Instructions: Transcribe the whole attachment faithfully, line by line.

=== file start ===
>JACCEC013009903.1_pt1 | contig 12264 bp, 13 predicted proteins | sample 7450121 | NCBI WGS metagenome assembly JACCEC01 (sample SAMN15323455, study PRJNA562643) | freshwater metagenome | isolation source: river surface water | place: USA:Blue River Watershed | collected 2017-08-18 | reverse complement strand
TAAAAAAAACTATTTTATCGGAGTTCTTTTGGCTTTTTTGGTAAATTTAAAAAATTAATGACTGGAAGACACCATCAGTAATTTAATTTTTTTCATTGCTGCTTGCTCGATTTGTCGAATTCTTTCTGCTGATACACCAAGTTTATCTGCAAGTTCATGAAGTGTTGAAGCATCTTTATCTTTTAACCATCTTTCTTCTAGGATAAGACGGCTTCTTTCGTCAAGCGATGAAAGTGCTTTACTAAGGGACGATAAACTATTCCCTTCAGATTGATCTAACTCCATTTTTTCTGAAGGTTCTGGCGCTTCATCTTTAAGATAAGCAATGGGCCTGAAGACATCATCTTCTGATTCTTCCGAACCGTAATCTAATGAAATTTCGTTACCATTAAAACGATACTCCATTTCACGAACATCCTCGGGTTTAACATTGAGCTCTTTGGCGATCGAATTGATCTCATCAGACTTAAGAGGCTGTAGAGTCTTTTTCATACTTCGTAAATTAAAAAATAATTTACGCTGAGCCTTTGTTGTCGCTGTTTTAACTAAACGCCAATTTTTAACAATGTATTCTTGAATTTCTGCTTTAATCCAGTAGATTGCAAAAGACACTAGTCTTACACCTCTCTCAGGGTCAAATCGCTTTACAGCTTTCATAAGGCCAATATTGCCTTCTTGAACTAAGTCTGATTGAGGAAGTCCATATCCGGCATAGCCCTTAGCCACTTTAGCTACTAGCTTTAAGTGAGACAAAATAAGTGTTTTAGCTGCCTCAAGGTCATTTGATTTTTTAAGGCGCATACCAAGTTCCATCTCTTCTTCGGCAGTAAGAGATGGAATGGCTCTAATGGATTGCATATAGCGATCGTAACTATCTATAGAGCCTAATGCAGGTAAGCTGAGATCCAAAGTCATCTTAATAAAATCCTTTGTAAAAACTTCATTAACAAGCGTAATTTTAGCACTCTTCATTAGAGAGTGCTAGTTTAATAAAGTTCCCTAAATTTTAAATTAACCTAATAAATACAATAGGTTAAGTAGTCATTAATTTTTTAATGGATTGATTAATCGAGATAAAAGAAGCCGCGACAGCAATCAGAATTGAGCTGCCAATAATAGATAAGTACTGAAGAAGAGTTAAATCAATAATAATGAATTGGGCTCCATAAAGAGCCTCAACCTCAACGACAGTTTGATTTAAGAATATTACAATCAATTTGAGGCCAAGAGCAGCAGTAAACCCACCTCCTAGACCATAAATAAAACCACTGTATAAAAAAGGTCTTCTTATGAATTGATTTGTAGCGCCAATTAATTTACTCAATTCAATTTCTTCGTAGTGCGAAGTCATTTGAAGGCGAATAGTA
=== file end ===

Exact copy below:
>JACCEC013009903.1_pt1 | contig 12264 bp, 13 predicted proteins | sample 7450121 | NCBI WGS metagenome assembly JACCEC01 (sample SAMN15323455, study PRJNA562643) | freshwater metagenome | isolation source: river surface water | place: USA:Blue River Watershed | collected 2017-08-18 | reverse complement strand
TAAAAAAAACTATTTTATCGGAGTTCTTTTGGCTTTTTTGGTAAATTTAAAAAATTAATGACTGGAAGACACCATCAGTAATTTAATTTTTTTCATTGCTGCTTGCTCGATTTGTCGAATTCTTTCTGCTGATACACCAAGTTTATCTGCAAGTTCATGAAGTGTTGAAGCATCTTTATCTTTTAACCATCTTTCTTCTAGGATAAGACGGCTTCTTTCGTCAAGCGATGAAAGTGCTTTACTAAGGGACGATAAACTATTCCCTTCAGATTGATCTAACTCCATTTTTTCTGAAGGTTCTGGCGCTTCATCTTTAAGATAAGCAATGGGCCTGAAGACATCATCTTCTGATTCTTCCGAACCGTAATCTAATGAAATTTCGTTACCATTAAAACGATACTCCATTTCACGAACATCCTCGGGTTTAACATTGAGCTCTTTGGCGATCGAATTGATCTCATCAGACTTAAGAGGCTGTAGAGTCTTTTTCATACTTCGTAAATTAAAAAATAATTTACGCTGAGCCTTTGTTGTCGCTGTTTTAACTAAACGCCAATTTTTAACAATGTATTCTTGAATTTCTGCTTTAATCCAGTAGATTGCAAAAGACACTAGTCTTACACCTCTCTCAGGGTCAAATCGCTTTACAGCTTTCATAAGGCCAATATTGCCTTCTTGAACTAAGTCTGATTGAGGAAGTCCATATCCGGCATAGCCCTTAGCCACTTTAGCTACTAGCTTTAAGTGAGACAAAATAAGTGTTTTAGCTGCCTCAAGGTCATTTGATTTTTTAAGGCGCATACCAAGTTCCATCTCTTCTTCGGCAGTAAGAGATGGAATGGCTCTAATGGATTGCATATAGCGATCGTAACTATCTATAGAGCCTAATGCAGGTAAGCTGAGATCCAAAGTCATCTTAATAAAATCCTTTGTAAAAACTTCATTAACAAGCGTAATTTTAGCACTCTTCATTAGAGAGTGCTAGTTTAATAAAGTTCCCTAAATTTTAAATTAACCTAATAAATACAATAGGTTAAGTAGTCATTAATTTTTTAATGGATTGATTAATCGAGATAAAAGAAGCCGCGACAGCAATCAGAATTGAGCTGCCAATAATAGATAAGTACTGAAGAAGAGTTAAATCAATAATAATGAATTGGGCTCCATAAAGAGCCTCAACCTCAACGACAGTTTGATTTAAGAATATTACAATCAATTTGAGGCCAAGAGCAGCAGTAAACCCACCTCCTAGACCATAAATAAAACCACTGTATAAAAAAGGTCTTCTTATGAATTGATTTGTAGCGCCAATTAATTTACTCAATTCAATTTCTTCGTAGTGCGAAGTCATTTGAAGGCGAATAGTA